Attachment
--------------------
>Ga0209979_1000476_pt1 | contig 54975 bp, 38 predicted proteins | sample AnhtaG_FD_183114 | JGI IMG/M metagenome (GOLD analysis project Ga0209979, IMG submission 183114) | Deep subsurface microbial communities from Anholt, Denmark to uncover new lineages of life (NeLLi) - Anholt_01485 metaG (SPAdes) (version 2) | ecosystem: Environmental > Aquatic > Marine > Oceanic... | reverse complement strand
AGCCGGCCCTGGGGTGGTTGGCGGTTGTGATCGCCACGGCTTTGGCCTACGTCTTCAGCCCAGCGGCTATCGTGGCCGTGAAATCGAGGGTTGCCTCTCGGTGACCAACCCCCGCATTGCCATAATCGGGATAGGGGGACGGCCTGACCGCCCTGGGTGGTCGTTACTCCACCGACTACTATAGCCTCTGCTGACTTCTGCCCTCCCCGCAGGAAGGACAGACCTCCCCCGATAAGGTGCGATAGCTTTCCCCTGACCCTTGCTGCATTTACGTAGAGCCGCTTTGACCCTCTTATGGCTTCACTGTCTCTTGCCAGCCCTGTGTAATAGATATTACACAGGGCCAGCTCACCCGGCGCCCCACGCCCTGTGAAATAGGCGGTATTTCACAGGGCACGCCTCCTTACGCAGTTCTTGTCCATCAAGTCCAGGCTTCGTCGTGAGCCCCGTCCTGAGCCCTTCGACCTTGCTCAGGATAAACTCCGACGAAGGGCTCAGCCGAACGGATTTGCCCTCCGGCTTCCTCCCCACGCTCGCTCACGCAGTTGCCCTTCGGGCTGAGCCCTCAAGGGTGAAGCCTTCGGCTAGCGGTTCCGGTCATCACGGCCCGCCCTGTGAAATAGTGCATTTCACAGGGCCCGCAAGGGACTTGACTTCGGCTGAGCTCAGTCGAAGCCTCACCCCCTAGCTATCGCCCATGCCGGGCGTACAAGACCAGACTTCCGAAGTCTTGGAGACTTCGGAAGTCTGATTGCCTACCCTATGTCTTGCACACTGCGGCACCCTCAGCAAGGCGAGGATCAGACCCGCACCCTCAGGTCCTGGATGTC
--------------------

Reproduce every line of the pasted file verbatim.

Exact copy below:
>Ga0209979_1000476_pt1 | contig 54975 bp, 38 predicted proteins | sample AnhtaG_FD_183114 | JGI IMG/M metagenome (GOLD analysis project Ga0209979, IMG submission 183114) | Deep subsurface microbial communities from Anholt, Denmark to uncover new lineages of life (NeLLi) - Anholt_01485 metaG (SPAdes) (version 2) | ecosystem: Environmental > Aquatic > Marine > Oceanic... | reverse complement strand
AGCCGGCCCTGGGGTGGTTGGCGGTTGTGATCGCCACGGCTTTGGCCTACGTCTTCAGCCCAGCGGCTATCGTGGCCGTGAAATCGAGGGTTGCCTCTCGGTGACCAACCCCCGCATTGCCATAATCGGGATAGGGGGACGGCCTGACCGCCCTGGGTGGTCGTTACTCCACCGACTACTATAGCCTCTGCTGACTTCTGCCCTCCCCGCAGGAAGGACAGACCTCCCCCGATAAGGTGCGATAGCTTTCCCCTGACCCTTGCTGCATTTACGTAGAGCCGCTTTGACCCTCTTATGGCTTCACTGTCTCTTGCCAGCCCTGTGTAATAGATATTACACAGGGCCAGCTCACCCGGCGCCCCACGCCCTGTGAAATAGGCGGTATTTCACAGGGCACGCCTCCTTACGCAGTTCTTGTCCATCAAGTCCAGGCTTCGTCGTGAGCCCCGTCCTGAGCCCTTCGACCTTGCTCAGGATAAACTCCGACGAAGGGCTCAGCCGAACGGATTTGCCCTCCGGCTTCCTCCCCACGCTCGCTCACGCAGTTGCCCTTCGGGCTGAGCCCTCAAGGGTGAAGCCTTCGGCTAGCGGTTCCGGTCATCACGGCCCGCCCTGTGAAATAGTGCATTTCACAGGGCCCGCAAGGGACTTGACTTCGGCTGAGCTCAGTCGAAGCCTCACCCCCTAGCTATCGCCCATGCCGGGCGTACAAGACCAGACTTCCGAAGTCTTGGAGACTTCGGAAGTCTGATTGCCTACCCTATGTCTTGCACACTGCGGCACCCTCAGCAAGGCGAGGATCAGACCCGCACCCTCAGGTCCTGGATGTC